The modern search for Bigfoot — a creature long presumed to be pure myth, until an accumulation of eyewitness reports began to suggest otherwise in the middle of the last century — has been a strange pursuit for those few devoted individuals within the field.
Beginning in the 1950s, what first had been relegated to Native American legends began to spill over into newspaper reports of eyewitness encounters with large hairy beasts (although a number of reports prior to the 1950s did exist, it was during this period that Bigfoot, much like UFOs, truly began to stake its claim within American culture). Soon, there were a handful of individuals devoting generous amounts of their time to the serious study of these reports, in an attempt to assess whether any fact may exist behind them.
Names that come to mind include Peter Byrne, a British big-game hunter who moved to the Pacific Northwest and shifted virtually all his attention to the search for “America’s Abominable Snowman.” Another researcher to emigrate to America and study the Bigfoot situation was Swiss-born Rene Dahinden, who would go on to become one of the leading proponents of the famous Patterson-Gimlin film. However, perhaps none of those early researchers would leave quite such a mark (or perhaps we shall say print, in this instance) in the field of Bigfoot research as John Green, who it has been reported passed away on May 28, 2016. He was 89 years old.
Throughout his lifetime, Green became convinced that an undiscovered species of large, ape-like creature existed in remote parts of the Pacific Northwest. Green was first shown a series of large footprints crossing a sandbar in the Bluff Creek area of California (later becoming famous as the location of the aforementioned film made by Roger Patterson in 1967). As a journalist, Green went on to author a number of books on the subject of Bigfoot, including the landmark Sasquatch: The Apes Among Us (1978), still widely considered by many to be one of the most authoritative books ever written on the subject. His other books included his earlier On the Track of the Sasquatch (1968), Year of the Sasquatch (1970), The Sasquatch File, and two later editions, Encounters with Bigfoot and The Best of Sasquatch Bigfoot, featuring combined works that were based on his earlier writings. Green also was contracted as a speaker at a number of scientific symposiums that dealt with Bigfoot research, and appeared in several documentaries on the subject.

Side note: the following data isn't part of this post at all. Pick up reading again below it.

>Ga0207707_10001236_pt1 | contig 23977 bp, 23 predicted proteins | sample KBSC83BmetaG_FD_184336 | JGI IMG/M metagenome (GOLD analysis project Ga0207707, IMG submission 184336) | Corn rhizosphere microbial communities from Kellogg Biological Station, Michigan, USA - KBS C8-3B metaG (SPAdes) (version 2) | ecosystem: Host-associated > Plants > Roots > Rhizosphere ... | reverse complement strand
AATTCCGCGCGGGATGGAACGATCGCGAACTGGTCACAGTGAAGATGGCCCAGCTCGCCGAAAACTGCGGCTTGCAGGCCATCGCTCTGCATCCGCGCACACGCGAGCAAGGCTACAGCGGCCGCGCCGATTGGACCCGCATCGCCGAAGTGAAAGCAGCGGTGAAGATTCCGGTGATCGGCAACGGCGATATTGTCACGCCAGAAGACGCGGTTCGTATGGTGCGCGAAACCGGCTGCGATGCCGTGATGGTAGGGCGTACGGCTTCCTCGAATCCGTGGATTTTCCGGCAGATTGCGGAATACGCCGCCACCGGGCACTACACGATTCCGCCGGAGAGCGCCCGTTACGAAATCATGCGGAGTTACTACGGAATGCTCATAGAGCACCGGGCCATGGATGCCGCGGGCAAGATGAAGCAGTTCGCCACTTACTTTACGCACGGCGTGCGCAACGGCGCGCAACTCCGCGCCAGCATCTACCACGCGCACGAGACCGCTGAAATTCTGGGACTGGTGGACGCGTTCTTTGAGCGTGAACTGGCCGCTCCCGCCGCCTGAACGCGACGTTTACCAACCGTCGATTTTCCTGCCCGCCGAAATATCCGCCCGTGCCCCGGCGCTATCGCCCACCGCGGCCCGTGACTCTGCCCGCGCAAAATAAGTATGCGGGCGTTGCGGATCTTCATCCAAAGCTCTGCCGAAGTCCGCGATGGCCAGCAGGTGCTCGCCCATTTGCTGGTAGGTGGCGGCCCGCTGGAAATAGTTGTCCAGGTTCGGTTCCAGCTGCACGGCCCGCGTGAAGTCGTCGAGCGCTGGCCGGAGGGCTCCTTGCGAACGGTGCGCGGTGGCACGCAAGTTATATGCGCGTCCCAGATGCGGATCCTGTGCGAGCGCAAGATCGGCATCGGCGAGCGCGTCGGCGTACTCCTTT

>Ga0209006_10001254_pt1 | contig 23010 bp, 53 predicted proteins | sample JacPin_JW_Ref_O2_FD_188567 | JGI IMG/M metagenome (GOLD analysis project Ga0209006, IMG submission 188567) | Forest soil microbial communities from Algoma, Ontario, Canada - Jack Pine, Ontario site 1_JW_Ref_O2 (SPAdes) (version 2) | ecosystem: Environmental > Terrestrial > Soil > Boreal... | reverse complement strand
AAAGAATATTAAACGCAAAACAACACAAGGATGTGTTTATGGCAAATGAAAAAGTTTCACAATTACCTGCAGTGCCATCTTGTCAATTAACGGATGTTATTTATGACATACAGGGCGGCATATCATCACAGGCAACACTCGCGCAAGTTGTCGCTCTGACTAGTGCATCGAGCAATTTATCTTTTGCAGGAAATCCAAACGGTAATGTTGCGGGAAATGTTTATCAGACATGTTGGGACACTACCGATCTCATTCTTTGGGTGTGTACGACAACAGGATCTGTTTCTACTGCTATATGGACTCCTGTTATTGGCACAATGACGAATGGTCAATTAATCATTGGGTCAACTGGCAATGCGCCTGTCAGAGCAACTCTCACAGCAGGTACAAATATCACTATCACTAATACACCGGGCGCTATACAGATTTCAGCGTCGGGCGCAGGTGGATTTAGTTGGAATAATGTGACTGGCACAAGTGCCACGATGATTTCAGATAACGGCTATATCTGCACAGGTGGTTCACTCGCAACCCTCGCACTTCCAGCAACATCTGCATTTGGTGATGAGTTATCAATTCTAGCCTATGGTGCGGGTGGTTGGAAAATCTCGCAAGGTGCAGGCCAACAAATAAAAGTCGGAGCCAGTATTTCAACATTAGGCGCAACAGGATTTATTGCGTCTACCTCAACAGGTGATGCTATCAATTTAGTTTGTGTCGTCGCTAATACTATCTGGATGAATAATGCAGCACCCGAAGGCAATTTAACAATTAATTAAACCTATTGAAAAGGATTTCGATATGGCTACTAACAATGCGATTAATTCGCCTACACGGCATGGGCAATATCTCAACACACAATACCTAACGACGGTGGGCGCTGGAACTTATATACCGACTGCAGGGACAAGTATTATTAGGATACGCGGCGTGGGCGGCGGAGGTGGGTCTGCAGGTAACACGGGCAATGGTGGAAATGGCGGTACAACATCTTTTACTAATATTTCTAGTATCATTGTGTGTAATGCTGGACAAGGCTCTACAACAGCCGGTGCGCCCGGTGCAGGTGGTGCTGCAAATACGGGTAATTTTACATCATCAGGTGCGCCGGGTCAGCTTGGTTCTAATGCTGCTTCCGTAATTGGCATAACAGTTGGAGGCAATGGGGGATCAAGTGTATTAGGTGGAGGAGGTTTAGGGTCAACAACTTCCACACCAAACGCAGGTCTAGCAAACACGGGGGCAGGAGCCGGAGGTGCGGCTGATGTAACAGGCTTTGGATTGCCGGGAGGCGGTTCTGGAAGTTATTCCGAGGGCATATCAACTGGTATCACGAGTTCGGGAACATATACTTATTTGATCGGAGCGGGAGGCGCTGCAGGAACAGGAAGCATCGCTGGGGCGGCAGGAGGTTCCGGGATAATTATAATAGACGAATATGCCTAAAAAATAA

With the ideas and research he presented over the years, Green managed to influence the field, and those working within it, in a number of novel ways. Early on, Green had made distinctions between typical reports of “Bigfoot”, and strange details about far more massive footprints that were discovered which, according to some, seemed to indicate the presence of even larger creatures. Researcher Loren Coleman, both a thoughtful chronicler of cryptozoology, as well as author of many very detailed obituaries remembering others in the field, offered the following on Green’s link to the concept of “true giants”, an idea which Coleman later expanded upon:
“Even the relatively recent book that I wrote and coauthored with Mark A. Hall, True Giants (NY: Anomalist Books, 2010), can trace its origins to John Green’s finding that creatures larger than Bigfoot were being reported. What Roger Patterson had called the “Giant Hairy Ape,” which was different than Bigfoot, Green had also noted. Green had written of reports from the 1950s and 1960s that told of extra large hairy men with giant, almost two-feet long, foot tracks. This is not to blame Green for any radical theories that Hall [and I] decided to write about, but Green’s outside-the-box thinking certainly stimulated a good deal of lateral research.”
Loren’s entire obituary on Green can be read at his Cryptozoo News site.
In 2012, John’s wife, June Doreen Green, passed away after a long illness. John and June are survived by their five children.
Despite the loss of another of our landmark “founding fathers” in the field of serious, disciplined research into the unexplained, John Green’s influence on the field of cryptozoology, as well as the role he played in the migration of Sasquatch from a cultural myth, to a field of biological and historical research, will be remembered fondly. We thank him for his life’s work, and for many books he gave us that chronicled his years spent in pursuit of one of North America’s greatest mysteries.